Okay. So now moving on to page 21 on noninterest expense. On this slide, we have broken it down for you in two core components and provided some highlights and commentary to the right side of the page. Given that we've provided a lot of breakdown here, I want to focus on what we see as the key takeaways. For starters, when you track our expenses over the last five quarters and consider both organic growth and acquisitions, we think we have done a good job of holding expenses in line. More expenses will be coming out of our recent acquisitions, and while COVID saved us in some expense categories such as travel and via a hiring freeze implemented at the outset of the pandemic, it also added expenses in other categories.

In looking at current quarter expenses versus the same quarter a year ago, if we subtract out the impact of acquisitions on both quarters, expenses grew by 3.8%. So overall, we are pleased that we are being prudent in managing our expenses. As we look forward, our baseline for expenses with savings from acquisitions realized is somewhere in the range of $96 million to $97 million per month, so a modest increase. Areas where we intend to increase spending are in the digital space and the technology projects surrounding our operations which are primarily efficiency plays. These projects have been well thought out and the timing is right to do them. And in fact, we are redeploying merger and hiring freeze savings into some of these positive investments.

A moment ago, I used the term baseline on expenses, and I think that term is fair. We watch our expenses very closely, and this baseline is our current thinking, and we are comfortable at those levels. But keep in mind, we are continually looking at the expense levers we have and are constantly evaluating them. For example, certain branch closures could be accelerated and the hiring freeze could be extended. But the real takeaway I hope to impress upon you is that we believe we are being good stewards here and expenses are continually monitored and reviewed. When you look at our efficiency ratio on the page, it was obviously impacted by the decline of our NIM. We have a very low deposit beta and benefit greatly from higher rates, but also note that our efficiency ratio typically remains a bit higher than peers by design, and that goes back to our high-touch go-to-market strategy and the deposits and businesses that go with it.

Lastly, it goes without saying that the rebound in our core fee businesses will also do its part to keep the efficiency ratio down. So next, turn to page 22, which highlights our balance sheet as of June 30. I won't spend much time on this page as there is more detail on the line items in the pages to come. But I will point out that our total assets grew by over $10 billion or by 27% since the second quarter of last year. This growth was primarily funded by an $8.8 billion increase in deposits, of which approximately $3.5 billion related to reciprocal SBA PPP deposits and stimulus checks and another $1.4 billion related to acquisitions. Therefore, organic deposit growth was quite good, representing over 44% of the year-over-year deposit growth and an 11.9% growth rate. This further reinforces the point Frank made earlier that we are pleased with our bank's positioning in the market.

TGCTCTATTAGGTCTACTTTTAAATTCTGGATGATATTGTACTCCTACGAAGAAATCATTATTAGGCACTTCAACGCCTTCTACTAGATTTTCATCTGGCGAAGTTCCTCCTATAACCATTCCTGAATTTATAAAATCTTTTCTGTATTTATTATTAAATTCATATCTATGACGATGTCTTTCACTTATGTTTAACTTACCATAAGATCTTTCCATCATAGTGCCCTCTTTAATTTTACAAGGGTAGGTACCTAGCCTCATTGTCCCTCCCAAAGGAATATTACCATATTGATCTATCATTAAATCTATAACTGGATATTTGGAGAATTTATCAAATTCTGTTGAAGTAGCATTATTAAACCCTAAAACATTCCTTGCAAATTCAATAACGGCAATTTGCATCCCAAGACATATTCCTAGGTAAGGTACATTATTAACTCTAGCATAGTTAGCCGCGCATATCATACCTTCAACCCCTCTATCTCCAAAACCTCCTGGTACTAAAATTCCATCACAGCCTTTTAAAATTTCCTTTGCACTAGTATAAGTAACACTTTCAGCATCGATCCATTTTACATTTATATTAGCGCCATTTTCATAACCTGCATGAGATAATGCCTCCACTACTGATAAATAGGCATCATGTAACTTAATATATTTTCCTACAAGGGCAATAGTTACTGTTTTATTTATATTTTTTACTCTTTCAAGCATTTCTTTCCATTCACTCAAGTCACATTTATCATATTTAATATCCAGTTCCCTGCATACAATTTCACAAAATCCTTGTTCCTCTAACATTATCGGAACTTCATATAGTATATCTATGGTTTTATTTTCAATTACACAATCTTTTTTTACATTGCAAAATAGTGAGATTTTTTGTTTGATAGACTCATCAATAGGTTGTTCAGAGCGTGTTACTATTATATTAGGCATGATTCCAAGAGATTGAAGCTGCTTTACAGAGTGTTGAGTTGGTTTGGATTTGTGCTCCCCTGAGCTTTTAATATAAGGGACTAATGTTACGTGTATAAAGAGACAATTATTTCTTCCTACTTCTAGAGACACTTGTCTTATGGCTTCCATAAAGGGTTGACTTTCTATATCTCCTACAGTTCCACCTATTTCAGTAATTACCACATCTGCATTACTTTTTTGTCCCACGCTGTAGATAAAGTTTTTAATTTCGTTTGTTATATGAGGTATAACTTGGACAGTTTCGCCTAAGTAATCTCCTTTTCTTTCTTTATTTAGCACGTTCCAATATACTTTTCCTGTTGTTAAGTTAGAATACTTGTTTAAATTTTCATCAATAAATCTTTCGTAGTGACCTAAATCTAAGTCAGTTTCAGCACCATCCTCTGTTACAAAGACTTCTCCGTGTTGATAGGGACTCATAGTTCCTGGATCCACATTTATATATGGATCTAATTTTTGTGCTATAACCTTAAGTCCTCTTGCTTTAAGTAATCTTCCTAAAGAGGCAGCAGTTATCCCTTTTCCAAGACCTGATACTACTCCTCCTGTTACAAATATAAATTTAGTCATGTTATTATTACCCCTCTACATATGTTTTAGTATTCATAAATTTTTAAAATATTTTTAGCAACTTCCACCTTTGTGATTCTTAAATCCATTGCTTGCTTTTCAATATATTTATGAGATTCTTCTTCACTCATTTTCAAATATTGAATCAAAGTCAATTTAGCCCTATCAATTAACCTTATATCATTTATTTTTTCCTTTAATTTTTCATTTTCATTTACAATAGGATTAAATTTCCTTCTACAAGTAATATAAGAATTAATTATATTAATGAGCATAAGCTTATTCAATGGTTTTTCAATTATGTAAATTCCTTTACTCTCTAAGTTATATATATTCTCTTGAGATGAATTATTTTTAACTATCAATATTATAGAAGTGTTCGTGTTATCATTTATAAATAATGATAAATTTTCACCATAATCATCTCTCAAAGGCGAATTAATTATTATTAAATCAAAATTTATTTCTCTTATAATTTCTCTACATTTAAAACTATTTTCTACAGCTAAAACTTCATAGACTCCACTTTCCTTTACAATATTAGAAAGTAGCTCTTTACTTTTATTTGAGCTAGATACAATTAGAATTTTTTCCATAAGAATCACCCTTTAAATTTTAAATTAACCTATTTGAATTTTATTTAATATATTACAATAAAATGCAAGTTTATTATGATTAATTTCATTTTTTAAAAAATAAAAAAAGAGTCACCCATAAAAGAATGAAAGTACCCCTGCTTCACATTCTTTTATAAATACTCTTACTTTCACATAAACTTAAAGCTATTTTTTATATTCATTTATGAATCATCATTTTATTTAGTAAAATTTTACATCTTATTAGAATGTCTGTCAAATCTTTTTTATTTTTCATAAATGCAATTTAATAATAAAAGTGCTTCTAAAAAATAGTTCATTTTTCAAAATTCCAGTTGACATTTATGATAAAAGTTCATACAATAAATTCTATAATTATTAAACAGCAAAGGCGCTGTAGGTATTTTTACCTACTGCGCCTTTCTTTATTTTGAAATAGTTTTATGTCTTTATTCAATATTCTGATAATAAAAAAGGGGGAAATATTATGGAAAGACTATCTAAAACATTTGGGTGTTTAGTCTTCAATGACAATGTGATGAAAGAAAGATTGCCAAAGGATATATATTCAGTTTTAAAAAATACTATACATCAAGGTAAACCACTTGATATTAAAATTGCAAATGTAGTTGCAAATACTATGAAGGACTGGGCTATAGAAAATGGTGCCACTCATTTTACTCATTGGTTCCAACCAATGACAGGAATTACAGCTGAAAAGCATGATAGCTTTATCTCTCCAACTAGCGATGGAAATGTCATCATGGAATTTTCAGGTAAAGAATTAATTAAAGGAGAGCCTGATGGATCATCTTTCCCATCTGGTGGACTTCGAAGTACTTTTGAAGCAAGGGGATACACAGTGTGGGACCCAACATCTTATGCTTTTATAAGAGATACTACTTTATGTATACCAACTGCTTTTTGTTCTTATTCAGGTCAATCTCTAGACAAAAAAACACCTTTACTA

Now I'll turn to page 23 to discuss the components of our loan portfolio. When you look at our loan portfolio excluding approximately $3.1 billion in net PTT loans, we are about 2/3 commercial and 1/3 consumer. On the commercial side, we do all types of small to mid-market banking. We excel in banking professionals, hence, a lot of owner-occupied commercial real estate and, on the consumer side, look to bank those customers as well. In terms of consumer loans, they consist of residential mortgages, installment, direct and indirect loans, residential loans and credit card loans. Organic loan growth was somewhat muted during the second quarter, growing at an annualized rate of 3.4%.

Most of the growth within commercial loans with owner-occupied real estate loans having the most significant impact. We do expect that loan growth will remain muted in the flat to low single-digit percentage growth area throughout the remainder of the year, given the uncertainty in the economy surrounding COVID. Turning to page 24. You've heard me reference SBA PPP lines several times. Our team did a fantastic job here for our customers in this time of ongoing uncertainty. As a testament to our associates and our market presence, we extended loans to more than 23,000 of our customers totaling $3.2 billion. Our average loan size is $138,000, so definitely on the smaller end of the spectrum. 92% of the loan units and over 48% of the loan amount were extended to customers with a loan size under $350,000. Under 1% of the loan units and 15.5% of the loan dollars were extended to customers with a loan size greater than $2 million.

The geographic concentration of the loans was fairly in line with our commercial loan portfolio distribution, and in terms of industry concentration, the top five industries were medical, construction, professional services, dental and service. We collected a weighted average origination fee of 3.65% and fees totaling $116.9 million. Based on what we know now, our expectation is for a significant portion of these loans to be forgiven toward the end of the third quarter and in the fourth quarter will spill over into the first quarter of next year. With forgiveness, the fee income recognition will accelerate and flow through net interest income during those quarters. At the end of the day, participation in this program took a ton of effort, work and creativity of both our bankers and back office associates. It's been in many days of long hours to get it done for our customers. We are very pleased that we can make such a big impact for thousands of our customers throughout our entire footprint.